Twenty-four years ago I first cracked open a white glossy covered volume with a multicolored heart scribbled on the cover and began to write. Over the years I’ve filled the pages of countless notebooks with words, doodles, and ephemera. The most recent volumes are rigid and formal and I became concerned with their format. I spend time focusing on perfection, turning my entries into ones that look as if all they need are typesetting instead of just allowing myself to write or trying different prompts and exercises to get the words flowing if they’ve become clogged.
I was delighted to receive Writers and Their Notebooks a collection of essays edited by Diana M. Raab as a surprise gift from a friend a few weeks ago.
No matter what you choose to call it — journal, notebook, holdall, shoebox, commonplace book — there is no one true way, no formula for filling the writer’s sketchbook. In this age of published journals and blogs it is sometimes easy to loose sight of the free-form and become concerned about adhering to a proper format. Raab’s collected essays reassured me and reconnected me to the page and its potential. I hope I have rediscovered the carefree journal writing I once possessed.
Over the summer, while cleaning mum’s house, I discovered a composition book from a summer workshop I attended in 1989. While the only entries are exercises from that writing program, it was wonderful to see a carefree pen scribble across the page (my handwriting improved the following spring when it was discovered I was in desperate need of glasses).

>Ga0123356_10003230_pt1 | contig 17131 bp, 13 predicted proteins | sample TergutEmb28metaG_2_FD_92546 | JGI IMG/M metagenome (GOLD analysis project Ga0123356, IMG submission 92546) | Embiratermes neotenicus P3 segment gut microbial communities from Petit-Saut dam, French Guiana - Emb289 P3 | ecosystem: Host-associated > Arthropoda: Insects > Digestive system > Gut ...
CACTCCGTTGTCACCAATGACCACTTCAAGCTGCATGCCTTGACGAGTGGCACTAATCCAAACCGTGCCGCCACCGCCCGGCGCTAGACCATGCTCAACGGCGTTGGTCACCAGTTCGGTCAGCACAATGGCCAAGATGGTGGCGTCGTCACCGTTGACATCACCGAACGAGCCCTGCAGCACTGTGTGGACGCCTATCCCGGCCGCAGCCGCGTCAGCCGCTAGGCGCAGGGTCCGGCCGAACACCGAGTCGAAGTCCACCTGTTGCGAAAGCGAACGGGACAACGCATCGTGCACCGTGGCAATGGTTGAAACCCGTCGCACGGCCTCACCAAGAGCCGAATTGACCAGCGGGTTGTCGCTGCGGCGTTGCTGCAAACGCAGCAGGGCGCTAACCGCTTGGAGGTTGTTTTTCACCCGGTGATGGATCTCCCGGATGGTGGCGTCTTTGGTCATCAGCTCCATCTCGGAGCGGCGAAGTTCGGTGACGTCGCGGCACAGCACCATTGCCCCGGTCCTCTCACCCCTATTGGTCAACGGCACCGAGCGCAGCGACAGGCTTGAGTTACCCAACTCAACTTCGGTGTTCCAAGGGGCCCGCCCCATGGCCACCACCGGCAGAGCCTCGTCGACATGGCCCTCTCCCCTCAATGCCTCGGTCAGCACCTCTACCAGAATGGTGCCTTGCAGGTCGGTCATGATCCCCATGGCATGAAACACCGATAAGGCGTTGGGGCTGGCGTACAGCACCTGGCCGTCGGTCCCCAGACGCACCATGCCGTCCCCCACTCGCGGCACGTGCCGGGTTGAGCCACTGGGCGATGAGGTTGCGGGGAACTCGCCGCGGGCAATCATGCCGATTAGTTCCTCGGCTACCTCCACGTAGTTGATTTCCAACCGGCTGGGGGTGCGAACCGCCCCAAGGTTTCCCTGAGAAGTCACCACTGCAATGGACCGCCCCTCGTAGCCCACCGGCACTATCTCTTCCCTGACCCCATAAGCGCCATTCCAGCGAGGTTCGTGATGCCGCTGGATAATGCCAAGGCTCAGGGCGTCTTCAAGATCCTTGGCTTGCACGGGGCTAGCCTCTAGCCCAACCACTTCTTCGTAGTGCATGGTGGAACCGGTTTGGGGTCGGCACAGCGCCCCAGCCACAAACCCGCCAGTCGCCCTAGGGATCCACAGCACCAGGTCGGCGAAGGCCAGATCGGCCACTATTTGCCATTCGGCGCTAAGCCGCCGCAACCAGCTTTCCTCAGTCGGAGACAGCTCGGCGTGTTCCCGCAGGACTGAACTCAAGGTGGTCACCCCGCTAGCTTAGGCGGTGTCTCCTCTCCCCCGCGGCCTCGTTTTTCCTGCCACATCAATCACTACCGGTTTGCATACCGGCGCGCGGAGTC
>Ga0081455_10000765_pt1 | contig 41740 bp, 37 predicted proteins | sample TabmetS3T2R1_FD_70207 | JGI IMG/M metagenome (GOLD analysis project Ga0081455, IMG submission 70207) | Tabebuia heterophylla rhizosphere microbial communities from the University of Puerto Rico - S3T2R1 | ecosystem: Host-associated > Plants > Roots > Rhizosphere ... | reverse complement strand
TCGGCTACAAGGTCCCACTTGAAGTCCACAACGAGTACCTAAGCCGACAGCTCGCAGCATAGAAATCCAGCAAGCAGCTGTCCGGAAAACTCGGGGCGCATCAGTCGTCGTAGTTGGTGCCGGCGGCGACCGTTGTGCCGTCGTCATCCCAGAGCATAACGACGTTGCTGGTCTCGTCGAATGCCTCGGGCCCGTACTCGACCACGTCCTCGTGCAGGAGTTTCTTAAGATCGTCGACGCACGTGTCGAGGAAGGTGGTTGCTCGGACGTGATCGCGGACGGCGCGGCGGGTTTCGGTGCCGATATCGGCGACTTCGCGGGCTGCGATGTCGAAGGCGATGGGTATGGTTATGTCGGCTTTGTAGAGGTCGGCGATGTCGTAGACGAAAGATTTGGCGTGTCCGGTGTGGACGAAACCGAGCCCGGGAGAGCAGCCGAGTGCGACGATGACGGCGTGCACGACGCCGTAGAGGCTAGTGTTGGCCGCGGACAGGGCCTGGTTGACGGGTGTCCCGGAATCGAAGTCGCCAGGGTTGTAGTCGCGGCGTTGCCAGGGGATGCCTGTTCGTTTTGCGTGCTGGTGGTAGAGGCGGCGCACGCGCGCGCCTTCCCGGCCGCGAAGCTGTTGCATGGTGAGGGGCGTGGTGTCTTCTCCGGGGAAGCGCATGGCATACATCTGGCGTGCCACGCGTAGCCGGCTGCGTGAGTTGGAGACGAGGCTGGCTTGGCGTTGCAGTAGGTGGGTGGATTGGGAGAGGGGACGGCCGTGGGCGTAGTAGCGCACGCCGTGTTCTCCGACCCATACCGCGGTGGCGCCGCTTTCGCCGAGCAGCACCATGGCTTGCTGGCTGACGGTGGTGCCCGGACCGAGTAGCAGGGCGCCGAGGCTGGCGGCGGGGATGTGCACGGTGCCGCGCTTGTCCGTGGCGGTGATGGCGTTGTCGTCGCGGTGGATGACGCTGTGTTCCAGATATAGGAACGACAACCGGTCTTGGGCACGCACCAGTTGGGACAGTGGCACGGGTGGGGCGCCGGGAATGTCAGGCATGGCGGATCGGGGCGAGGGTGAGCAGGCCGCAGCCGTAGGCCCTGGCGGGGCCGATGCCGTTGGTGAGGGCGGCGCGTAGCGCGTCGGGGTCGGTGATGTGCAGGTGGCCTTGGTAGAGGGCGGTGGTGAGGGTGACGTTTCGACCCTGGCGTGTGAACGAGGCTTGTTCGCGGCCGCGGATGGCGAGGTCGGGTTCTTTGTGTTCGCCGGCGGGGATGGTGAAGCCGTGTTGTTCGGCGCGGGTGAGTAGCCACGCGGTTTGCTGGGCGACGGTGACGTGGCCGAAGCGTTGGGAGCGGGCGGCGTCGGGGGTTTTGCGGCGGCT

In Raab’s collection, the extreme variation in each author’s notebook, their methods of entry and common content, and the resulting essay reminded me that the way I keep my notebooks is right for me. While some essays didn’t captivate me to the same degree as others, all left me thankful for the time I took to read and learn from them. I am appreciative for the glimpse into a few private pages and processes to see how someone else uses the same tool I do in a different manner. It was comforting to be reminded that there really is no one true way to keep this key writer’s tool. I have two minor quibbles with the volume, the exercise list in the appendix is under developed and I’m disappointed that while many author’s published memoirs and journals were included in a resource/reference list, The Assassin’s Cloak was not.
Writers and Their Notebooks
edited by Diana M Raab
Foreword by Phillip Lopate
University of South Carolina Press.